I know that it was my teaching and their response that made the difference.  In these days of ‘teaching to the test’, Power Teaching is an incredibly useful tool.  Much of the testing we do these days seems to cover skills in isolation.  Using focused micro lessons, I can reinforce those chunks of learning that the tests assess.

Next week is just plain stupid – we are at the park Tuesday and have a whole day, play day on Thursday.  In between though, I’ll be preparing for and giving the final unit test.  I’m actually looking forward to it.  I haven’t decided how best to do it yet, but I think I’ll review and test one section at a time.  Each section is quite different from the next so it will be a challenge to determine just what my micro lessons will consist of.  It will be a great review for my students and great practice for me.

Published in: on May 10, 2008 at 12:40 pm  Leave a Comment  

Day 4 – How sweet it is!

At long long last, Richard knows how to keep his dear teacher happy.Teacher appreciation week is this week and we’ve had the usual cake and punch and the unusual hour for lunch, but this is the best expression of the day I’ve ever had. We had finished a Math lesson using white boards and the students were allowed to draw a picture. We had just finished a quick discussion about what we thought about the new crazy things Ms. Brandon has been doing in class. Suddenly, there a spontaneous explosion of love notes to me on the white boards: each one different, expressed in a different way. This one though, from one of my most challenging students brings tears to my eyes. His response to Power Teaching, with its high level of student engagement, has been miraculous. I’ve never been so pleased! Now, looks like we need a micro lesson on forms of be.

Published in: on May 8, 2008 at 6:44 pm  Leave a Comment  

Power Teaching – Day 2 and 3, Glory Be!

So, I took Dr. Biffle’s advice and HOLY MOLE GUACAMOLE! It worked! Tuesday was an awesome day. We focused on ONE RULE: #3 Wait for permission to speak. We made up gestures and practiced and when people broke the rule, instead of going for an instant frownie face, we all chanted and gestured rule #3. WE HAD FIVE FROWNIES AND FIVE SMILIES! EVEN STEVEN! They missed NO recess but still had a goal of getting some extra. At first it looked as though they MIGHT get an extra minute and, to my surprise, they were incredibly impressed (just as Dr. Bissle had foreseen). Unfortunately, that didn’t work our, but we had a goal for the next day.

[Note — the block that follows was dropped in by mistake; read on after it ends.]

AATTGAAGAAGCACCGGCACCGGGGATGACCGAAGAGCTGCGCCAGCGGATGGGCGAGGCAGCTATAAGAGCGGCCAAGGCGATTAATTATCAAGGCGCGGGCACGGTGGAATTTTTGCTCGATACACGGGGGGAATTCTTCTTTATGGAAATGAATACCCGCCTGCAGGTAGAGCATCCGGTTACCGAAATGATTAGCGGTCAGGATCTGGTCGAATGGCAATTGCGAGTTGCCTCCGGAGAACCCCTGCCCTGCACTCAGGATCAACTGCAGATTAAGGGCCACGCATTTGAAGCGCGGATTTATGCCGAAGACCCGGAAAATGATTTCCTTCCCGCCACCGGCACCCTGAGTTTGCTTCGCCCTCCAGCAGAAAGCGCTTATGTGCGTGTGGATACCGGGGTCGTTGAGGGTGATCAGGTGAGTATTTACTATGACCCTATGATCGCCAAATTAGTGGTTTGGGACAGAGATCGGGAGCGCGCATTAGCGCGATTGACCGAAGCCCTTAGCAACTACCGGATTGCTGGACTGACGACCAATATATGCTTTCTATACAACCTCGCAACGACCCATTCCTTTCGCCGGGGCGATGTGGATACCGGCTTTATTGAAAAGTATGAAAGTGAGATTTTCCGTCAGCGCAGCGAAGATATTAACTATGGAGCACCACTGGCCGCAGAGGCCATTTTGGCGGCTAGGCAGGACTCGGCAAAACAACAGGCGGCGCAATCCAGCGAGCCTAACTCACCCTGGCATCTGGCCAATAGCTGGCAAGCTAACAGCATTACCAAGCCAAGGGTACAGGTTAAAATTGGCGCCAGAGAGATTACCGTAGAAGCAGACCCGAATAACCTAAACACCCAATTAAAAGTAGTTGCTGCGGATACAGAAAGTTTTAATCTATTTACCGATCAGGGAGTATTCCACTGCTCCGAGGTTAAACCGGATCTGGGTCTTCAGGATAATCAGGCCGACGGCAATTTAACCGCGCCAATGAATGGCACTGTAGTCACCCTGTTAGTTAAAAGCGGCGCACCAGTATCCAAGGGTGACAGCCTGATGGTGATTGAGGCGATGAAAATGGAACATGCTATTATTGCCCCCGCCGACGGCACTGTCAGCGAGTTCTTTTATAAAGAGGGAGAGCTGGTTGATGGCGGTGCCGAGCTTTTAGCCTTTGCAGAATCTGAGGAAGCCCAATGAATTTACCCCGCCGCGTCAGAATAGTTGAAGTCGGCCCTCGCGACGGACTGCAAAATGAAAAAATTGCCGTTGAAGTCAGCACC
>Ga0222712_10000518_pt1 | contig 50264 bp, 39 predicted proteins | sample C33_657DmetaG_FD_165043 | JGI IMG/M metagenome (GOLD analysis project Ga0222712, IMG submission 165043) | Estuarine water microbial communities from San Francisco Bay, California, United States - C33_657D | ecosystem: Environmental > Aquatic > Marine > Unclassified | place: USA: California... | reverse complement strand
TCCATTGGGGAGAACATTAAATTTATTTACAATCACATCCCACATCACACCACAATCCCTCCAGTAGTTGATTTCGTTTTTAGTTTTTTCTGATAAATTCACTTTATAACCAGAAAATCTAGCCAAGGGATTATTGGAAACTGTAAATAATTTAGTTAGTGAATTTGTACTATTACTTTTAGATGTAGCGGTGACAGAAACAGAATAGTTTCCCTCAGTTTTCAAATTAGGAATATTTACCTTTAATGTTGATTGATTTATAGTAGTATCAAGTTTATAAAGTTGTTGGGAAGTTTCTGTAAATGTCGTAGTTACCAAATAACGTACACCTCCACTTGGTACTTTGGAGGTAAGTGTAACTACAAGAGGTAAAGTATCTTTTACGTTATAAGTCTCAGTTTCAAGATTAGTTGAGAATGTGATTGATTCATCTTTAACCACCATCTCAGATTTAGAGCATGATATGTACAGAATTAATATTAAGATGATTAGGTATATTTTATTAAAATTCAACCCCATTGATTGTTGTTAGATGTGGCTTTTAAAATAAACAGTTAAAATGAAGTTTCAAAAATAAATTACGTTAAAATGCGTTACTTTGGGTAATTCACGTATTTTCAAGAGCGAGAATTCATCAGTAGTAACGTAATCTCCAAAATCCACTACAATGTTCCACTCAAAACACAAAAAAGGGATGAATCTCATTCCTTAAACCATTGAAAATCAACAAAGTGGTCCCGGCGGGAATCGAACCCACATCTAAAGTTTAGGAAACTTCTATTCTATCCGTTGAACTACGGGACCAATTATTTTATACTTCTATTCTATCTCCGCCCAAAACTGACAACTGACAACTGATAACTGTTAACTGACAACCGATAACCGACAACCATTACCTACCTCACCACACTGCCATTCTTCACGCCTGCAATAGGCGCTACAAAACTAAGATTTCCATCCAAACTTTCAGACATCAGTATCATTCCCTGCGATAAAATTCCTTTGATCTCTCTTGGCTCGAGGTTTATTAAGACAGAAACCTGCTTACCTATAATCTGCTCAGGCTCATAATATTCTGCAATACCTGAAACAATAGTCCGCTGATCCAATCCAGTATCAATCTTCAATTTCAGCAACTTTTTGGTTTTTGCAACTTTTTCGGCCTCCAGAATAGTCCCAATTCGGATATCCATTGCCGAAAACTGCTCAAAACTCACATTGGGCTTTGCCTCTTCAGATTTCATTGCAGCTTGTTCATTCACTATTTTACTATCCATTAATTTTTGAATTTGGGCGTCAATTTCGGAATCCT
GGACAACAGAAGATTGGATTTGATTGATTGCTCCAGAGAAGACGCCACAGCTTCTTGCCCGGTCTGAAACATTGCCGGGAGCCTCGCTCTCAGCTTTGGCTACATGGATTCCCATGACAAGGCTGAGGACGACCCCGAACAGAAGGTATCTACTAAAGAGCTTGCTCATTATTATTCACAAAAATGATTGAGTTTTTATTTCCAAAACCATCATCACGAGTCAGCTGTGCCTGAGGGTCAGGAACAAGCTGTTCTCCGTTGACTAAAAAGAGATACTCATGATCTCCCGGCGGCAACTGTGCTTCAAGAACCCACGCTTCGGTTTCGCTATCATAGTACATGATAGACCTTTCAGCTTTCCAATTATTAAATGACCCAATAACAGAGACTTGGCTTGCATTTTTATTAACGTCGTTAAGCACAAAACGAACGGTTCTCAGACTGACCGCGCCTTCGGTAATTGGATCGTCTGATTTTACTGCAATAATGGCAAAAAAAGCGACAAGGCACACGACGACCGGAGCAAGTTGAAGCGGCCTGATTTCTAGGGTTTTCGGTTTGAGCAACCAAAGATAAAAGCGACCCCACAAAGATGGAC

Teaching using 30 second micro lessons has been different, exhilarating and perfect for end of the day review. We go through a lot material, breaking it down into the most important itty bits for teach/okay. They now understand teach/okay and when I tell them, “You are about to turn your neighbor and tell them . . .” they are LOCKED on me to see exactly what they should teach and to get gesture suggestions. This is FANTASTIC.

I’ve been sharing with other teachers and they’ve been seeing my kids in action and are really interested in trying it too. One teacher came by to ask something and she couldn’t help herself – she just had to see if my class would class/yes to HER – AND THEY DID!

Wednesday, Day 3, went even better and they earned an extra minute of recess! While one of my challenging students was sent home on Day 2, she managed to keep it together today and NO ONE became particularly disruptive. Today we were focusing on rule #1 Pay attention to your work. but we never did get the gestures going and really chant. Oh well, tomorrow. I think I’ll change that rule for next year to make it more “gesture-friendly”. All in all, a fabulous day!